Experiencing turbulence in the sea or in the air can be a good test of our faith in God. That is not to say that other forms of turbulence, be they mental, emotional, financial or political, don’t measure up. What matters is how quickly we rise and face life with fortitude.

In the First Reading (1 Kings 19: 9, 11-13) of the nineteenth Sunday of Ordinary Time, Elijah finds himself in a predicament. To escape the wrath of the people of Israel, whom he has denounced for worshipping false gods, he has taken refuge in a cave. Elijah awaits God’s intervention on that mountain (Horeb, aka Sinai) where, four centuries earlier, God had revealed Himself to Moses. There comes the hurricane, earthquake and fire, but God was in none of them. Finally, Elijah hears the soft whisper of a voice directing him to replace the kings of Syria and Israel, and to appoint Elisha to succeed him as prophet.

That is to say, the kingdom gloriously inaugurated with David and Solomon is now destined to disappear. Through the unfaithfulness of ungodly people even those who stand by God are destined to witness miserable scenes and suffer ordeals. In our times, don’t we let ourselves be blinded by the city lights and be deafened by a babel of sound? All those signs of pollution ensure that God is shut out from human affairs. No wonder there comes about a spiritual void that disrupts our peace of heart. Here, the solution lies in trusting not the world but God alone and in attuning ourselves to His will, which is discernible through prayerful silence.

The Gospel (Mt 14: 22-33) shows how Jesus entered into communion with the Heavenly Father through prayer. The passage preceding it on the eighteenth Sunday (Mt 14: 13-21, which we missed in view of the Feast of the Transfiguration) dealt with the celebrated multiplication of the loaves and fishes. After letting the crowds disperse, Jesus is known to have gone up to a mountain to pray. A mountain is a symbol of proximity to God and, by separating us from the madding crowd below, lets us appreciate the sweet sound of silence. This is not a form of escapism but the reverent fulfilment of a duty to spend quality time with our Creator.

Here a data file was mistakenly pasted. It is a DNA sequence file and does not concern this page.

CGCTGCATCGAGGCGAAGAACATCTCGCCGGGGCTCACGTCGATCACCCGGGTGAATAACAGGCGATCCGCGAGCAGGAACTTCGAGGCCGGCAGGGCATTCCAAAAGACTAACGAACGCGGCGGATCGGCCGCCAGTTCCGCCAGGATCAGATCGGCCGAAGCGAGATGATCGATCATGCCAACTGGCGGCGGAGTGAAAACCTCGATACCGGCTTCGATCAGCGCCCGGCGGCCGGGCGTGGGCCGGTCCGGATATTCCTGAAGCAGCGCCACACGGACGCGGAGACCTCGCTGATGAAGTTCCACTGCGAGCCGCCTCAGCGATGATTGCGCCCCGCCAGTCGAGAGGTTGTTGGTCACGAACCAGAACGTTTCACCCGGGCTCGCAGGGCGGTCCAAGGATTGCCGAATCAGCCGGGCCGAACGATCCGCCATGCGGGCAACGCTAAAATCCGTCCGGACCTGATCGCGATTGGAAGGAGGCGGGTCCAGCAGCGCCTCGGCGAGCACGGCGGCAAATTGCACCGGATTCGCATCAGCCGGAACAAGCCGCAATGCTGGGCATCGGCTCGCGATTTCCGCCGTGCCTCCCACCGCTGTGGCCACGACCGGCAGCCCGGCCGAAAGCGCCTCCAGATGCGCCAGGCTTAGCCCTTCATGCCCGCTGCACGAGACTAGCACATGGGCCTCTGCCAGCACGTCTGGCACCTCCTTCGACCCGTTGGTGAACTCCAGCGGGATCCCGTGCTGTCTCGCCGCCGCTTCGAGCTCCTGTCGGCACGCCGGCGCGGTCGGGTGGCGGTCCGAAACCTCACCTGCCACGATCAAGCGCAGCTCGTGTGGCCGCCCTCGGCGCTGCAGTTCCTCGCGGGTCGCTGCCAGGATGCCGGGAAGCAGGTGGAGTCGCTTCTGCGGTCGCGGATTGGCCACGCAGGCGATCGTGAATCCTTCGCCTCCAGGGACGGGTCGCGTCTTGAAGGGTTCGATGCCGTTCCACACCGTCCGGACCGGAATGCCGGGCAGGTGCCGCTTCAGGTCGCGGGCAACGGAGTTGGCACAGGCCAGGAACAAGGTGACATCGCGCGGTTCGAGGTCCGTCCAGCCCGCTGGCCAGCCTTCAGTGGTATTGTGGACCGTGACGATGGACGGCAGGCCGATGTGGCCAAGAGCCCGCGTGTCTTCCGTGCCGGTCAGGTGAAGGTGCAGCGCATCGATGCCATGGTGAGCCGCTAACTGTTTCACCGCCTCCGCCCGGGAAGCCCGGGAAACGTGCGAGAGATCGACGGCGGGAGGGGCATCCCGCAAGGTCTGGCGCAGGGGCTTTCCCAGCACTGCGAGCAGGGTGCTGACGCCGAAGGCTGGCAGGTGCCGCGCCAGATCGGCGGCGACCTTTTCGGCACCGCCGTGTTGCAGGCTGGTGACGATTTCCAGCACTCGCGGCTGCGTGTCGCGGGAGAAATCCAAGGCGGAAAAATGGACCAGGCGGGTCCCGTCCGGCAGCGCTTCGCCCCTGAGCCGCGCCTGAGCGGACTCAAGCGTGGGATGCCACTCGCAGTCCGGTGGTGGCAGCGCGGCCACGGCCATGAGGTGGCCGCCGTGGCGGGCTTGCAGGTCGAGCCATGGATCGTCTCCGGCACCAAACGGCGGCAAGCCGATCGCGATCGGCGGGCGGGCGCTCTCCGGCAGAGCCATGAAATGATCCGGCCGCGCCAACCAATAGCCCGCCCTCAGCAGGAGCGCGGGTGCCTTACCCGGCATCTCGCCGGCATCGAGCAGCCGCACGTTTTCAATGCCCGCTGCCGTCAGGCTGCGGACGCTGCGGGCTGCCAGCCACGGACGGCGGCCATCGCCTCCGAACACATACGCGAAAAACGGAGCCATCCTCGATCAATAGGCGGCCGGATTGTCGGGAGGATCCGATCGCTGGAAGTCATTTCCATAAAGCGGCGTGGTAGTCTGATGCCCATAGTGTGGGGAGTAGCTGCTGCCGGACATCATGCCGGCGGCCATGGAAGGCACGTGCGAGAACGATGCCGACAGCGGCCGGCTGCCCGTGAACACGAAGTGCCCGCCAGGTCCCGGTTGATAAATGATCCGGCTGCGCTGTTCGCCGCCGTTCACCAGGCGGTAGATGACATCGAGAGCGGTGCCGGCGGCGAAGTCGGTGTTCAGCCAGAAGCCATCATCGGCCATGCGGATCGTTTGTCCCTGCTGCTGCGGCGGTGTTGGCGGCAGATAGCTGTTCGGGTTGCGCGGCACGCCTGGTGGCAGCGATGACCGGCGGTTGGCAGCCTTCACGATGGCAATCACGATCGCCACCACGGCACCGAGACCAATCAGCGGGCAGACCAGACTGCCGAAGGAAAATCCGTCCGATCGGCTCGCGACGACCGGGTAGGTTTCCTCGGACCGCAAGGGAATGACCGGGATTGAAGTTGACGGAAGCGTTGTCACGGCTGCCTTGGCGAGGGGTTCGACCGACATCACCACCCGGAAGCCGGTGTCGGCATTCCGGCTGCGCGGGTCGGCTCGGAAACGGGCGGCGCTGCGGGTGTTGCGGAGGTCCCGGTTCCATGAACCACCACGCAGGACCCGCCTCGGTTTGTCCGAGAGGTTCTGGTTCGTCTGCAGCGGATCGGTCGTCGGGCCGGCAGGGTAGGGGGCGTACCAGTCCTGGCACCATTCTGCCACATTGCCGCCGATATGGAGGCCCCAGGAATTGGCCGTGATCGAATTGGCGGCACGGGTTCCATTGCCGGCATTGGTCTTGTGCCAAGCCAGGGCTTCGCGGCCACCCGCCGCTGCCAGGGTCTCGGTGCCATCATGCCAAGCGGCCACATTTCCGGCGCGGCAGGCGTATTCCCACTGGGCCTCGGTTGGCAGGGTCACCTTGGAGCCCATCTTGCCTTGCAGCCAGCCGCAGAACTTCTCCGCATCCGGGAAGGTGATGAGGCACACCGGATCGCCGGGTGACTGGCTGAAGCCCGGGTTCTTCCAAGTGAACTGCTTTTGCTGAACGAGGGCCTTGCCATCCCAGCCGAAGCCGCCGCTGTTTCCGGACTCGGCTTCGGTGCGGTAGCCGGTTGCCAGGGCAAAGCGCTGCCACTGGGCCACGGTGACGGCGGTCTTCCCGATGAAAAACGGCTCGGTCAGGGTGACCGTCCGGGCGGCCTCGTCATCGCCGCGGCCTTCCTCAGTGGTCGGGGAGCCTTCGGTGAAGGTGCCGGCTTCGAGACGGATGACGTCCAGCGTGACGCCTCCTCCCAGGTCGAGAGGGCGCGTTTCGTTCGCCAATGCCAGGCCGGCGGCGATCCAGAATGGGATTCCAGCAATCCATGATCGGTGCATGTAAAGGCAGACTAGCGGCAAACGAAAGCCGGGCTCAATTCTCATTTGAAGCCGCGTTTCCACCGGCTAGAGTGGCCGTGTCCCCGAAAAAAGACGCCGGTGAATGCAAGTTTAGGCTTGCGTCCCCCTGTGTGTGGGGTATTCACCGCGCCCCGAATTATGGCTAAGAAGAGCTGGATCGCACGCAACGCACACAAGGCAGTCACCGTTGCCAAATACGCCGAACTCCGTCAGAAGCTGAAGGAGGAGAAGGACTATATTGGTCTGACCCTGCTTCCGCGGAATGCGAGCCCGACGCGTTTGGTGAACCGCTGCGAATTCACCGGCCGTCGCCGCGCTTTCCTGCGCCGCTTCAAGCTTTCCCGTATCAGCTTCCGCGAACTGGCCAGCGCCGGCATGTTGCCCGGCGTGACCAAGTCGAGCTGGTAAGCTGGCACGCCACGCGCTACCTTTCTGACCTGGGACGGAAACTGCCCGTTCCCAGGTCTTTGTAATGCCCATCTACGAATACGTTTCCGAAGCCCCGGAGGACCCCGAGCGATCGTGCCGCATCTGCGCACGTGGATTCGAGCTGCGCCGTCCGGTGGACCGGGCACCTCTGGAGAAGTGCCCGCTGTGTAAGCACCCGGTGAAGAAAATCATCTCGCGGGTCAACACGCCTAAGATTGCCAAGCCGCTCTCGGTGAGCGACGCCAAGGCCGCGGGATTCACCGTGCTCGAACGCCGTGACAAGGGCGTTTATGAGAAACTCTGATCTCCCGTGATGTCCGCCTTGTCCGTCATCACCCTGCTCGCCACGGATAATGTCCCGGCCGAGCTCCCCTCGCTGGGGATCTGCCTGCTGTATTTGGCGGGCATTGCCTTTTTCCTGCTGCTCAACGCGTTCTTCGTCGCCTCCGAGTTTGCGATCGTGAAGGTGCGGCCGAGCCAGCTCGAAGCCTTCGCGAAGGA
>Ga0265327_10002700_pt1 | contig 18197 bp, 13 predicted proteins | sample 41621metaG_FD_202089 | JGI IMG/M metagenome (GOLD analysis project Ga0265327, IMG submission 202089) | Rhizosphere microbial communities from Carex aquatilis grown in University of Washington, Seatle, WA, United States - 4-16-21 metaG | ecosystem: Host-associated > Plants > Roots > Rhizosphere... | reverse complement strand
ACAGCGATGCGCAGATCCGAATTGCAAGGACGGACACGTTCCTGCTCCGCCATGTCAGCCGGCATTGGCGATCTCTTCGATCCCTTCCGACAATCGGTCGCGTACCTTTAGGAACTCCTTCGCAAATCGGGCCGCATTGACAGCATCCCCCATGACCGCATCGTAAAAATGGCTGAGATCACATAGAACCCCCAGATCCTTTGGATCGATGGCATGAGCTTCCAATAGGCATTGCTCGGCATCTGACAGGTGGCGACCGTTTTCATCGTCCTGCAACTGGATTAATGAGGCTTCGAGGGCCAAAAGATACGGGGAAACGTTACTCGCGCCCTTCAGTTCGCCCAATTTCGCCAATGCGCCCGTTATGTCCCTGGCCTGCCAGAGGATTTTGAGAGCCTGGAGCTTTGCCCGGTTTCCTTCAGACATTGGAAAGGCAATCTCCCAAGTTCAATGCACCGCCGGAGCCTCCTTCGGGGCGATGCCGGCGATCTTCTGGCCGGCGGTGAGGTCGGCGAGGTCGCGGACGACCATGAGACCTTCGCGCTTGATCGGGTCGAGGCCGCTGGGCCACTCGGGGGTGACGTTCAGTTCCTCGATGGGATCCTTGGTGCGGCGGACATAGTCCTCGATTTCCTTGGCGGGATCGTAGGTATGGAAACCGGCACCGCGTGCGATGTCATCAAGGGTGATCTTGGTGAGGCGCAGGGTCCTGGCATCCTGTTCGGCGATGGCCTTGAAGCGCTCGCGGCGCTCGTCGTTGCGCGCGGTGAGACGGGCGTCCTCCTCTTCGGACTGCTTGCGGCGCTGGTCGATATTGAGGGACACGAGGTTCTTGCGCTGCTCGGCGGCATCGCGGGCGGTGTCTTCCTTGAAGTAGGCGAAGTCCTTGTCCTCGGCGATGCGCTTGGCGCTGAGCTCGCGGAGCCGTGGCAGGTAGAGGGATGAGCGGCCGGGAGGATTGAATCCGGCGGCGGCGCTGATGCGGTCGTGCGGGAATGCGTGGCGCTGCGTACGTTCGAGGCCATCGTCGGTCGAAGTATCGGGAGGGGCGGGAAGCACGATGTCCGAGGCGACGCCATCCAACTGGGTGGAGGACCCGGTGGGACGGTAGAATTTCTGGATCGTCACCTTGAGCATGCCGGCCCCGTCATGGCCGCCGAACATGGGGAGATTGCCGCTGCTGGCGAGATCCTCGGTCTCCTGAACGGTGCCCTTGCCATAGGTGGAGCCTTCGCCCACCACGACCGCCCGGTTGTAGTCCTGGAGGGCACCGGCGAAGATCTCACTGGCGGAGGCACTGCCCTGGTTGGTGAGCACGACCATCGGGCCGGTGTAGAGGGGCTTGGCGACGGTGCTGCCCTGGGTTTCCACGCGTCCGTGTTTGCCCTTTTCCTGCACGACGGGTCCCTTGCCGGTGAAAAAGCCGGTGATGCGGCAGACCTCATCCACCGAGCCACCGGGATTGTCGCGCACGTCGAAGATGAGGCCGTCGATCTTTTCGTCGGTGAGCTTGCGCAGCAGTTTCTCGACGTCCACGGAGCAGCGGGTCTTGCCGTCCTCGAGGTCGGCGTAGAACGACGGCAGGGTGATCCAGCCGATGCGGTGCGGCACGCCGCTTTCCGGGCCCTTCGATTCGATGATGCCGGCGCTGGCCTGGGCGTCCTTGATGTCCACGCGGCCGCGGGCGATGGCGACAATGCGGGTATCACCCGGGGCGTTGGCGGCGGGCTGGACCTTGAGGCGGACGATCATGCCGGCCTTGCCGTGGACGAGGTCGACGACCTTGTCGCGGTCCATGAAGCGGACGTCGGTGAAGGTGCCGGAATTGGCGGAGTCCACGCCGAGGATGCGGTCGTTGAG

It was then already “the fourth watch of the night” (between 3 a.m. and 6 a.m.) when Jesus descended to the plains. His fishermen disciples were at work, a few miles offshore. Seeing them tossed about by the waves, He reached out to them. They were afraid at first, superstitiously taking him to be a ghost walking over the waves, but livened up when Jesus announced that it was Him. Impulsively daring, Peter walked on the water with faith; yet, on experiencing the wind’s fury once again, felt insecure. Jesus addressed him in the words He does to us today: “O you of little faith, why did you doubt?”

In Abbé C. Fouard’s view, “The effect which this sudden stilling of the tempest had upon the disciples’ minds was altogether different from the enthusiasm caused by the multiplying of the loaves. ‘They had not grasped the lesson of the loaves,’ says St Mark, mournfully, ‘so dulled were their hearts.’ Too dull and too sordid of soul to conceive of any spiritual kingdom as yet (…) When they saw that He meant to refuse the sceptre now offered Him, they were so sore at heart and so dissatisfied that they quite forgot the almighty attributes of their Lord, and dared to resist His commands. It required a night of anguish and terror, like this through which they had passed, to bring them to a knowledge of their fault. But this trial tore the veil from their eyes; as they beheld Jesus bidding the roaring floods be still, and holding the powers of nature beneath His feet, they recognized ‘He it was, that spread out heaven to be his covering, made ocean a floor under his feet’ [Psalm 104: 2]. Throwing themselves on their faces before Him, they worshipped and adored Him, saying: ‘Thou art indeed the Son of God.’”[1]

Today, you and I toss hard in the bark of Peter that is the Catholic Church. In the course of her long history, we have, as a matter of course, witnessed very marvellous things, and at other times, the most appalling and distressful things as well. Let us not overthink and overreact, nor ever lose hope. Let us collect our thoughts, reaffirm our resolve, act with determination, and above all, hope and pray that Peter and his disciples will not let the bark sink….

Finally, let us behold the example of St Paul who trusted in the Lord through thick and thin. In today’s Second Reading (Rom 9: 1-5), he is ready to do anything for the salvation of the Jews, even to the point of excluding himself from God’s favour! So, did God fail, or at least fail him? How to account for the so-called Chosen Race’s lukewarm response to Jesus? The genial Apostle answers this question in three parts, in the present chapter (9) and in the two that follow (10, 11), throughout endorsing God’s ways and praising His unstinted fidelity to His promises. As the Psalm (84: 13-14) says, let us firmly believe that

The Lord will make us prosper

and our earth shall yield its fruit,

Justice shall march before him

and peace shall follow his steps.

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[1] Abbé C. Fouard, Jesus Christ the Son of God. Goa: Don Bosco, 1960, p. 235.